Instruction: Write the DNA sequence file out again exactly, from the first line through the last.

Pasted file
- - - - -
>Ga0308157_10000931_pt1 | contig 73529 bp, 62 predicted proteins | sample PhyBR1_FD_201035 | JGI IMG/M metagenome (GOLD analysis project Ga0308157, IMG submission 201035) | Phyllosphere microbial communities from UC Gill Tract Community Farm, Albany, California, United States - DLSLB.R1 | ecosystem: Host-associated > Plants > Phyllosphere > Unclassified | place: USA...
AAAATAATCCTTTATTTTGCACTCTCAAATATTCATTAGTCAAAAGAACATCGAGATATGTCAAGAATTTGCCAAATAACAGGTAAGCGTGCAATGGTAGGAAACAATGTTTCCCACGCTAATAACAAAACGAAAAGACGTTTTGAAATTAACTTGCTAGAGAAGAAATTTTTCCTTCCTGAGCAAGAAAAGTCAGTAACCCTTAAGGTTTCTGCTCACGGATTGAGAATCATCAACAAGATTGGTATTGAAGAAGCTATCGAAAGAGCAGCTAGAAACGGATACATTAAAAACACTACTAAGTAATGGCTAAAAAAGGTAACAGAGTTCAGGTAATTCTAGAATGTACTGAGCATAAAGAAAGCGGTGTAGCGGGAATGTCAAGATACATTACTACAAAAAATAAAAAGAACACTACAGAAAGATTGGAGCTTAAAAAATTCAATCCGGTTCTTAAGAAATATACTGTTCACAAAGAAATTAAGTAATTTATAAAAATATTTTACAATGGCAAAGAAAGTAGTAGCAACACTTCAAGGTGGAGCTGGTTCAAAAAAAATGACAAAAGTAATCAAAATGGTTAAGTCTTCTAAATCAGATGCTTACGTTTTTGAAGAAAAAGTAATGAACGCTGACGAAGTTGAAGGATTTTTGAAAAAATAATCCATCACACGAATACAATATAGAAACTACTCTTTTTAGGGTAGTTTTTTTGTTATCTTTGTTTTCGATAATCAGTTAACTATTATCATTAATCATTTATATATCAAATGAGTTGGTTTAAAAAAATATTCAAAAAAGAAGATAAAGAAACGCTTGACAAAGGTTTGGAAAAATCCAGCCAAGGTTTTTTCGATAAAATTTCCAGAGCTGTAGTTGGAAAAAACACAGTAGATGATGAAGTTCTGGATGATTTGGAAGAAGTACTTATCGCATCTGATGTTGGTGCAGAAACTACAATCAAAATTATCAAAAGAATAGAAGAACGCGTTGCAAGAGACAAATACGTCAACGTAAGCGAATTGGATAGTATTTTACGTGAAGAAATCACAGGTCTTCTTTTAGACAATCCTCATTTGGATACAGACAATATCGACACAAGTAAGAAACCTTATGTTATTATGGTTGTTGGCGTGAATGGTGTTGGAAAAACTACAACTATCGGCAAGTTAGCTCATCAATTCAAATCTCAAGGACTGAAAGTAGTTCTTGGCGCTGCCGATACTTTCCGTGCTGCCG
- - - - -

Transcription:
>Ga0308157_10000931_pt1 | contig 73529 bp, 62 predicted proteins | sample PhyBR1_FD_201035 | JGI IMG/M metagenome (GOLD analysis project Ga0308157, IMG submission 201035) | Phyllosphere microbial communities from UC Gill Tract Community Farm, Albany, California, United States - DLSLB.R1 | ecosystem: Host-associated > Plants > Phyllosphere > Unclassified | place: USA...
AAAATAATCCTTTATTTTGCACTCTCAAATATTCATTAGTCAAAAGAACATCGAGATATGTCAAGAATTTGCCAAATAACAGGTAAGCGTGCAATGGTAGGAAACAATGTTTCCCACGCTAATAACAAAACGAAAAGACGTTTTGAAATTAACTTGCTAGAGAAGAAATTTTTCCTTCCTGAGCAAGAAAAGTCAGTAACCCTTAAGGTTTCTGCTCACGGATTGAGAATCATCAACAAGATTGGTATTGAAGAAGCTATCGAAAGAGCAGCTAGAAACGGATACATTAAAAACACTACTAAGTAATGGCTAAAAAAGGTAACAGAGTTCAGGTAATTCTAGAATGTACTGAGCATAAAGAAAGCGGTGTAGCGGGAATGTCAAGATACATTACTACAAAAAATAAAAAGAACACTACAGAAAGATTGGAGCTTAAAAAATTCAATCCGGTTCTTAAGAAATATACTGTTCACAAAGAAATTAAGTAATTTATAAAAATATTTTACAATGGCAAAGAAAGTAGTAGCAACACTTCAAGGTGGAGCTGGTTCAAAAAAAATGACAAAAGTAATCAAAATGGTTAAGTCTTCTAAATCAGATGCTTACGTTTTTGAAGAAAAAGTAATGAACGCTGACGAAGTTGAAGGATTTTTGAAAAAATAATCCATCACACGAATACAATATAGAAACTACTCTTTTTAGGGTAGTTTTTTTGTTATCTTTGTTTTCGATAATCAGTTAACTATTATCATTAATCATTTATATATCAAATGAGTTGGTTTAAAAAAATATTCAAAAAAGAAGATAAAGAAACGCTTGACAAAGGTTTGGAAAAATCCAGCCAAGGTTTTTTCGATAAAATTTCCAGAGCTGTAGTTGGAAAAAACACAGTAGATGATGAAGTTCTGGATGATTTGGAAGAAGTACTTATCGCATCTGATGTTGGTGCAGAAACTACAATCAAAATTATCAAAAGAATAGAAGAACGCGTTGCAAGAGACAAATACGTCAACGTAAGCGAATTGGATAGTATTTTACGTGAAGAAATCACAGGTCTTCTTTTAGACAATCCTCATTTGGATACAGACAATATCGACACAAGTAAGAAACCTTATGTTATTATGGTTGTTGGCGTGAATGGTGTTGGAAAAACTACAACTATCGGCAAGTTAGCTCATCAATTCAAATCTCAAGGACTGAAAGTAGTTCTTGGCGCTGCCGATACTTTCCGTGCTGCCG